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Drug-Resistant 'Nightmare Bacteria' Pose Growing Threat

The superbugs mostly affect people in hospitals and nursing homes

Nightmare Bacteria

CDC via AP

Pseudomonas aeruginosa bacteria, illustrated here, is one of the germs that can evolve to resist antibiotics.

"Nightmare bacteria" with unusual resistance to antibiotics of last resort were found more than 200 times in the United States last year in a first-of-a-kind hunt to see how much of a threat these rare cases are becoming, health officials said Tuesday.

That's more than they had expected to find, and the true number is probably higher because the effort involved only certain labs in each state, officials say.

The problem mostly strikes people in hospitals and nursing homes who need IVs and other tubes that can get infected. In many cases, others in close contact with these patients also harbored the superbugs even though they weren't sick — a risk for further spread.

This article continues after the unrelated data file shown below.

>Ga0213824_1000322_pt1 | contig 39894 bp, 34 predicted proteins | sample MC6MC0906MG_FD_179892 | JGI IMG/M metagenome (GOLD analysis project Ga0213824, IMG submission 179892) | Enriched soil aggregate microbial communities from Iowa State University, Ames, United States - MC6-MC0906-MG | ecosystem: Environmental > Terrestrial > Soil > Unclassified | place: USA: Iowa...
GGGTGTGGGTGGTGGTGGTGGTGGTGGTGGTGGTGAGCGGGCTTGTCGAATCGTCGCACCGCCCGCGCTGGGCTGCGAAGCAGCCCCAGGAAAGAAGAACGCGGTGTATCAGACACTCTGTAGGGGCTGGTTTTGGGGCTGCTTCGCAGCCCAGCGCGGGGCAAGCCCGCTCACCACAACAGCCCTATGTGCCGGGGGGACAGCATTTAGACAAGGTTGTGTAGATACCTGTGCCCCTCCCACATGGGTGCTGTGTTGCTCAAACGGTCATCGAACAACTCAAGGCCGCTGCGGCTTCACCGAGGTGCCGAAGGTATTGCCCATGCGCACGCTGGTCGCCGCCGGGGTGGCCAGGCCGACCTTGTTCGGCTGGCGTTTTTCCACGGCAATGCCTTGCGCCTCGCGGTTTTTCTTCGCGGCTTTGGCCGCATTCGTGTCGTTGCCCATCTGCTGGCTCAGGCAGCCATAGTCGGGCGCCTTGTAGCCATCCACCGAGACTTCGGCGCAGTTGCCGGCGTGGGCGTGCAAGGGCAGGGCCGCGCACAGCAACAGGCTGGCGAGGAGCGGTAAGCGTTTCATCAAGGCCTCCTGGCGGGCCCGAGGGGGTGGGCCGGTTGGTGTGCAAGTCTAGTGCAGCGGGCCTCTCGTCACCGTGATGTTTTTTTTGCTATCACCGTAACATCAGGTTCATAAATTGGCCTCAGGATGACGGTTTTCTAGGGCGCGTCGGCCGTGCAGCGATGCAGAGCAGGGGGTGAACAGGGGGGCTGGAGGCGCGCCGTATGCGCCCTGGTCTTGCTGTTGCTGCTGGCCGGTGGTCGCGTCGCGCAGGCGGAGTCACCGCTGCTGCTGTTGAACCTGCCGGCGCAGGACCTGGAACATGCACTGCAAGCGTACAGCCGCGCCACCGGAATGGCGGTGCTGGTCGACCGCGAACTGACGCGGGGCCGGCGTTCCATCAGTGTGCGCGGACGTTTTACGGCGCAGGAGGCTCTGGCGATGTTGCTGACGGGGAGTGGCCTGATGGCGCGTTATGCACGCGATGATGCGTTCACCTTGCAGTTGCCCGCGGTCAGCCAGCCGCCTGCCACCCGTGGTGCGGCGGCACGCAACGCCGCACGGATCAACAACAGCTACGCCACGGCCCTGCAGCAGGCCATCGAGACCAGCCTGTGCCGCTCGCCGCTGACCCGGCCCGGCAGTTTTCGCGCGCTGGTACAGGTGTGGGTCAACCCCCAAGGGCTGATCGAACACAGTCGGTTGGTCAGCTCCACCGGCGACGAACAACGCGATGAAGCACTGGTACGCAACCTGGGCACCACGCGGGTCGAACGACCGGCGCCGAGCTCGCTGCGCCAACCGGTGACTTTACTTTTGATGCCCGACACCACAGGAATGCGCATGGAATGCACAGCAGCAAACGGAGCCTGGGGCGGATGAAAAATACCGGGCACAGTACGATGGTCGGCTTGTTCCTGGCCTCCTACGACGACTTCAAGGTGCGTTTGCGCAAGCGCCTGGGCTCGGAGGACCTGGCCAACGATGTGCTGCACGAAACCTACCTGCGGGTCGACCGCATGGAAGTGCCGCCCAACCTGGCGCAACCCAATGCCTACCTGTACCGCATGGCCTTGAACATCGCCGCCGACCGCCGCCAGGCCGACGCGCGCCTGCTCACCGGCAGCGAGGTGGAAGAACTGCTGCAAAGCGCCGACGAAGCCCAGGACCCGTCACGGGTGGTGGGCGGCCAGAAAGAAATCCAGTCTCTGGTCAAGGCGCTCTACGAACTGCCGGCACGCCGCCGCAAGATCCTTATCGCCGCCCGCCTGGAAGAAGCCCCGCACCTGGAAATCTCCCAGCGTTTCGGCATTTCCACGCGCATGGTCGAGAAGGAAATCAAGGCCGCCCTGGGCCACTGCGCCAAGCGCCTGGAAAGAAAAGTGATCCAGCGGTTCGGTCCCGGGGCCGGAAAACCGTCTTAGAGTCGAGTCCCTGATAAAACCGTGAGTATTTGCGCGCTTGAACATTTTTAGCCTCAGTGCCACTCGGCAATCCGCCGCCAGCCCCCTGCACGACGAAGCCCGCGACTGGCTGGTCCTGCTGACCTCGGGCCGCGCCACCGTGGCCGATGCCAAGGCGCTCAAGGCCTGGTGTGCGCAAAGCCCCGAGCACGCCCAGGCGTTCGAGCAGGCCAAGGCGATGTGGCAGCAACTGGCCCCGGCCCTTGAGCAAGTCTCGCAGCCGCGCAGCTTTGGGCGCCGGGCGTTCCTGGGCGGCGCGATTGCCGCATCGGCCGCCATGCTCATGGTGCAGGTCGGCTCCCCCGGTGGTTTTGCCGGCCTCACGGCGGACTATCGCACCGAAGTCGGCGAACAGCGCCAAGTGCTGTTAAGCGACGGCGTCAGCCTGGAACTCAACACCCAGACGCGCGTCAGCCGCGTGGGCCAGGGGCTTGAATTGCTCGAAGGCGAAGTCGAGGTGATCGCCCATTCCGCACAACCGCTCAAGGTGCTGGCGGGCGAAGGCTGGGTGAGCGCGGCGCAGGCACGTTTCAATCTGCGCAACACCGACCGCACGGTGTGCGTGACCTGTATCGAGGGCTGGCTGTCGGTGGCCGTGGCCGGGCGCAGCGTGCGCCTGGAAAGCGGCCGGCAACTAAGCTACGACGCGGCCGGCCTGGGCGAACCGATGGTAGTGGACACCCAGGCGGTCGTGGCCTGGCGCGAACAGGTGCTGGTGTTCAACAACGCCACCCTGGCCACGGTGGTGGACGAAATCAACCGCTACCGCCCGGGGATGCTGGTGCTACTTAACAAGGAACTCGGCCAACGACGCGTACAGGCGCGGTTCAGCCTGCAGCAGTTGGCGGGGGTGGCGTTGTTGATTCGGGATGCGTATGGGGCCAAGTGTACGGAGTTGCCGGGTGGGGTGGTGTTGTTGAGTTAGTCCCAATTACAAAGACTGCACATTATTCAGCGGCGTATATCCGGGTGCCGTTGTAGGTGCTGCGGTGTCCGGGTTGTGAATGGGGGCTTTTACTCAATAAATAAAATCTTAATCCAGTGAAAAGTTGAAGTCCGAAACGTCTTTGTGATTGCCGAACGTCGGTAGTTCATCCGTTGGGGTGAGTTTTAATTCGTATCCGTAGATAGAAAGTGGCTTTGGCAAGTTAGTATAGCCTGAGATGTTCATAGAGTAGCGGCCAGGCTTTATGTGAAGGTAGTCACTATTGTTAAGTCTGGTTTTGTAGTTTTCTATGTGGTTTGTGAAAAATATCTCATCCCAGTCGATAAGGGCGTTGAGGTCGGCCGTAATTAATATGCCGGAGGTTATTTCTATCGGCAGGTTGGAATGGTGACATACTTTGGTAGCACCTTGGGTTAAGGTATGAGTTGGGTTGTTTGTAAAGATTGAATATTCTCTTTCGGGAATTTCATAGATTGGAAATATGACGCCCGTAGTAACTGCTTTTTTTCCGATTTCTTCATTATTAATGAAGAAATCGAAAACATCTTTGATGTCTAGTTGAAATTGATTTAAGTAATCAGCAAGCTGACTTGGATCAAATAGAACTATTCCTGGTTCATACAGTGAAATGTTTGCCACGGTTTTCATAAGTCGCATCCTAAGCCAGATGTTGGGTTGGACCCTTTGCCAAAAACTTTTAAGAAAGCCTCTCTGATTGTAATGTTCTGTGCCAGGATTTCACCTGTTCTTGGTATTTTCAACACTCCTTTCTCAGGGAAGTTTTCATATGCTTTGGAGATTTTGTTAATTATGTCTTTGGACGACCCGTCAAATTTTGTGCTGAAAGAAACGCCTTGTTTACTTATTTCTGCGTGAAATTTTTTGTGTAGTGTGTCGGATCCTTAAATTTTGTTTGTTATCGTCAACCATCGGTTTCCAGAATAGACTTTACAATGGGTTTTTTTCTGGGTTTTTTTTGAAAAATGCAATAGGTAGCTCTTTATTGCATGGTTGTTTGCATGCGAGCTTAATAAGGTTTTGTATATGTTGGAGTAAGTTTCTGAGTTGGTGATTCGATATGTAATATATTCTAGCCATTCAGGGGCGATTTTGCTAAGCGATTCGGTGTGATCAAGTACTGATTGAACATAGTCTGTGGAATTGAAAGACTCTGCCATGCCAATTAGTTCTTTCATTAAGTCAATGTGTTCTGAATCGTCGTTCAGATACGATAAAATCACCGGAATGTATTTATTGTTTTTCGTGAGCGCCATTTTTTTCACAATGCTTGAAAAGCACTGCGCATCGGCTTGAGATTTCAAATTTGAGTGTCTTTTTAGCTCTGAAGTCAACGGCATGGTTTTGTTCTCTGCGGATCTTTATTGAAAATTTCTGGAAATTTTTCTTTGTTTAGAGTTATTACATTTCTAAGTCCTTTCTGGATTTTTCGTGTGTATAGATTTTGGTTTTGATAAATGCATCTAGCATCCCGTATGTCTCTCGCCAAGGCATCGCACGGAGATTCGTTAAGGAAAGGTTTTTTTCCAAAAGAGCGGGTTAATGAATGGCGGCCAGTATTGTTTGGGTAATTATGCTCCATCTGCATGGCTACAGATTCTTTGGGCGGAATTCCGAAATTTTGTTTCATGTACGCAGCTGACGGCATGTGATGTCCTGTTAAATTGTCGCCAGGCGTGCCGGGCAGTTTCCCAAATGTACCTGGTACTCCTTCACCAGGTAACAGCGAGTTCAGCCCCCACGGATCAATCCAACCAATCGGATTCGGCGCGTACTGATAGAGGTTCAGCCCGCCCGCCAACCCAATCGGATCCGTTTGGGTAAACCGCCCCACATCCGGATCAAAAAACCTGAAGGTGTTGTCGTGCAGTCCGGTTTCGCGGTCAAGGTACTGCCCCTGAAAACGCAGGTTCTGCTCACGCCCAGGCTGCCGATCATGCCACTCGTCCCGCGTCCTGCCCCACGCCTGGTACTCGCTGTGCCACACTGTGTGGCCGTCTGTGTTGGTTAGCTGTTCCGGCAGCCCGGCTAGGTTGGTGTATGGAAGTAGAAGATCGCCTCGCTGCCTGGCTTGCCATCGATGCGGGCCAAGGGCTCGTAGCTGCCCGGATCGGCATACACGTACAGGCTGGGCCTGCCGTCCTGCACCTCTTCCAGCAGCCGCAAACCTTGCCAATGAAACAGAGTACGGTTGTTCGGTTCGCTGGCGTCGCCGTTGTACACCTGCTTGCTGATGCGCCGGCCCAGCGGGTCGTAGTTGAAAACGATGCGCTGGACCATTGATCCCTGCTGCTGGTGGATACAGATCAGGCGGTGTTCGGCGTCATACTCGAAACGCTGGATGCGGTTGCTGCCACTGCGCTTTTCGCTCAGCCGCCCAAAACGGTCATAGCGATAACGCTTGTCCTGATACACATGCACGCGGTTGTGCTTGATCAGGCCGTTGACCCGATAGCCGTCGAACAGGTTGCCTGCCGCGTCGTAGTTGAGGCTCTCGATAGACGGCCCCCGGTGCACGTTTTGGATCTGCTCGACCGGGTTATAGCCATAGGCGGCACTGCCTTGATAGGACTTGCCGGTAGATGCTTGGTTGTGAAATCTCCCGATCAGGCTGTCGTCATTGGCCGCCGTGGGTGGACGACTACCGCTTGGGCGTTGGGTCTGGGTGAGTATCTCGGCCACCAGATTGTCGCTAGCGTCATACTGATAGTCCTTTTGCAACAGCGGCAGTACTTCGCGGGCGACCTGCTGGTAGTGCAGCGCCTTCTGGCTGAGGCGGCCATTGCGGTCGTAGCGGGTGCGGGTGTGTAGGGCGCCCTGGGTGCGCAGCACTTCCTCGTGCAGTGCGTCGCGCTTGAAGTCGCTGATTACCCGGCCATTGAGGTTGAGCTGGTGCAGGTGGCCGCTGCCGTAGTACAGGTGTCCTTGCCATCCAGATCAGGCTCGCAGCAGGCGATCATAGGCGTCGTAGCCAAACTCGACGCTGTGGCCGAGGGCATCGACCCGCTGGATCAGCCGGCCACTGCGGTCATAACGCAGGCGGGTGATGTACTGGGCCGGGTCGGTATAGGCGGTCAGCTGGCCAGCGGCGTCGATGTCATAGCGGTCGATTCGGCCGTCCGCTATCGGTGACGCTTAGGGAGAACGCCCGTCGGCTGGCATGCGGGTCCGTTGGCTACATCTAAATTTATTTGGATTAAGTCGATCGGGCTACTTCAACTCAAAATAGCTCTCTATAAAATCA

Some of the sick patients had traveled for surgery or other health care to another country where drug-resistant germs are more common, and the superbug infections were discovered after they returned to the U.S.

"Essentially, we found nightmare bacteria in your backyard," said Anne Schuchat, principal deputy director of the U.S. Centers for Disease Control and Prevention.

"These verge on untreatable infections" where the only option may be supportive care — fluids and sometimes machines to maintain life to give the patient a chance to recover, Schuchat said.

The situation was described in a CDC report.

Bugs and drugs are in a constant battle, as germs evolve to resist new and old antibiotics. About 2 million Americans get infections from antibiotic-resistant bacteria each year and 23,000 die, Schuchat said.

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